Study Shows Lasting Effect of Concussions
A recent study has suggested that repeated concussions to rugby league players will have a lasting effect on their brains. In 2015, a rule was implemented saying that players suspected of having a concussion would have to undergo a formal head injury assessment before being allowed back onto the field. However, just this weekend, two players were allowed to continue without proper checks after getting knocked down.
Neuroscientist Dr Alan Pearce recently completed a study comparing 25 former NRL players with men of similar age. What the La Trobe University study found was that the men, now in their 50’s had worse memories and slower reaction times. The men carried out various cognitive tests to measure their attention spans, memory and motor skills. Their reaction times were also tested as well as fine dexterity.
According to Dr Pearce, the responses of the former rugby players were significantly different when compared to the control group with no history of head injuries. The data also correlated to the tests done on cognition and motor reaction times, which were significantly slower in the former rugby players. Dr Pearce hopes the results of the study can be used to start a rehabilitation program for the former players. According to Pearce, neuroplasticity could be used to help the players recover damaged brain function.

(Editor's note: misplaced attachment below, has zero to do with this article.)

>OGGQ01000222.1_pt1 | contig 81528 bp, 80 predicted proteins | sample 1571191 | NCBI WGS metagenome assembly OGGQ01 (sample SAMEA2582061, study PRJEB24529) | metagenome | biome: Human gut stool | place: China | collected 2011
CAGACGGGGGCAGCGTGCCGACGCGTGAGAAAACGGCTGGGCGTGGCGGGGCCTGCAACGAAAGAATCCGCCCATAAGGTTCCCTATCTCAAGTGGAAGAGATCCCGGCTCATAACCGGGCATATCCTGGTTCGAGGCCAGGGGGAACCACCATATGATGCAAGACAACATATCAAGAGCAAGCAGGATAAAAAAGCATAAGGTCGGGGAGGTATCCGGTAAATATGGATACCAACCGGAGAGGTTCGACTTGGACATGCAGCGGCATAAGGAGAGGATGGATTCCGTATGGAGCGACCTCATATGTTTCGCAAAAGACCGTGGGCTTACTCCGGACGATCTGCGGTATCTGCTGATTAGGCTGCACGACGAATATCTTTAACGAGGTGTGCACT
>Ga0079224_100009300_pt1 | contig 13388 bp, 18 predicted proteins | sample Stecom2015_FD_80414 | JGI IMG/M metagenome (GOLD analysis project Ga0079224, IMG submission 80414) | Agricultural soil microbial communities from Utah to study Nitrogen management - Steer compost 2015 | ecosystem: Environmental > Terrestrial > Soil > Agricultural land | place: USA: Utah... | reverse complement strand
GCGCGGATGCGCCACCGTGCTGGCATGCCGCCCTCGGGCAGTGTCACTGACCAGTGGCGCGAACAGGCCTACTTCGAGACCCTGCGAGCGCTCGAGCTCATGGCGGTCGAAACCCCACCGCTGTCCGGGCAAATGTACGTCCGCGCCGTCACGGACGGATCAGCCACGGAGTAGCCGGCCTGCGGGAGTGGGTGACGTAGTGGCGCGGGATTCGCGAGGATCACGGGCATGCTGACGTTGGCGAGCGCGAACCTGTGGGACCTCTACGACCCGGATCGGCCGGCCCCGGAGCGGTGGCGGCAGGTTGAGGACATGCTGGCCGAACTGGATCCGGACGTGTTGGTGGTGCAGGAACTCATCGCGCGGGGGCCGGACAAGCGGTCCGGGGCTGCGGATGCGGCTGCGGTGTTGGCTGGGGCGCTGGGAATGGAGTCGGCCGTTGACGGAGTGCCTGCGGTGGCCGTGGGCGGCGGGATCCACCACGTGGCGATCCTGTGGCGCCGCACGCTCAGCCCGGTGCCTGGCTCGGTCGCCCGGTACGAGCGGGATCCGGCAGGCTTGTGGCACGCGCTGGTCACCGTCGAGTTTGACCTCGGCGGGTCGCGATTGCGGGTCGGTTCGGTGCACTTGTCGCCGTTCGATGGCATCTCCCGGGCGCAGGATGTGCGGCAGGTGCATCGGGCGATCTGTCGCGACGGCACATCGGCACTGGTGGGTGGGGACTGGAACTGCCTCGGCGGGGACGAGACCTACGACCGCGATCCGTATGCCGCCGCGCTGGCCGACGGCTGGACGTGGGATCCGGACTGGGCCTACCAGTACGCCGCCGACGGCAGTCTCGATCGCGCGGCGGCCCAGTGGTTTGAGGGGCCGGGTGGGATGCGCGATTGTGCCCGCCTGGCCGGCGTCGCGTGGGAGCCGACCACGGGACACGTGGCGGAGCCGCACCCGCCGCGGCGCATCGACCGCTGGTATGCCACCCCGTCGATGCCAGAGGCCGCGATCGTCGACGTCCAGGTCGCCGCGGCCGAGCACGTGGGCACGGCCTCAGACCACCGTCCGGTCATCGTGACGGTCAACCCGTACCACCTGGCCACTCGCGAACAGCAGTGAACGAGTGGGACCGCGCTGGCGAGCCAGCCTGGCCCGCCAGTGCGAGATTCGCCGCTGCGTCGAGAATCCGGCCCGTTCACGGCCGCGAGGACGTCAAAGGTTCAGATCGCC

Worrying Results for NRL Players
What this means is that the participants would have the brains “rewired” in order to improve their motor functions and memory. Pearce said that they have seen improvement results in areas such as stroke or Parkinson’s where the participants do exercise therapy. Dr Pearce will present his study at the World Congress of Brain Injury in the USA. The results of the study have proven timely. It was just last month that James McManus lodged a lawsuit against his former club Newcastle over how it handled his concussions.
Over this past weekend, Brendon Elliot, the Newcastle Knights fullback was allowed to head back onto the field after taking a serious knock to the head in the first half. Elliot’s first hit came in the 25th minute and despite the fact that he lay on the pitch for several minutes, no head injury assessment was conducted. When Elliot went down again in the second half, he was taken off the field. According to Dr Pearce, a formal assessment should have been conducted. The NRL is also looking into a second incident where Josh Dugan went down after being elbowed in the jaw.
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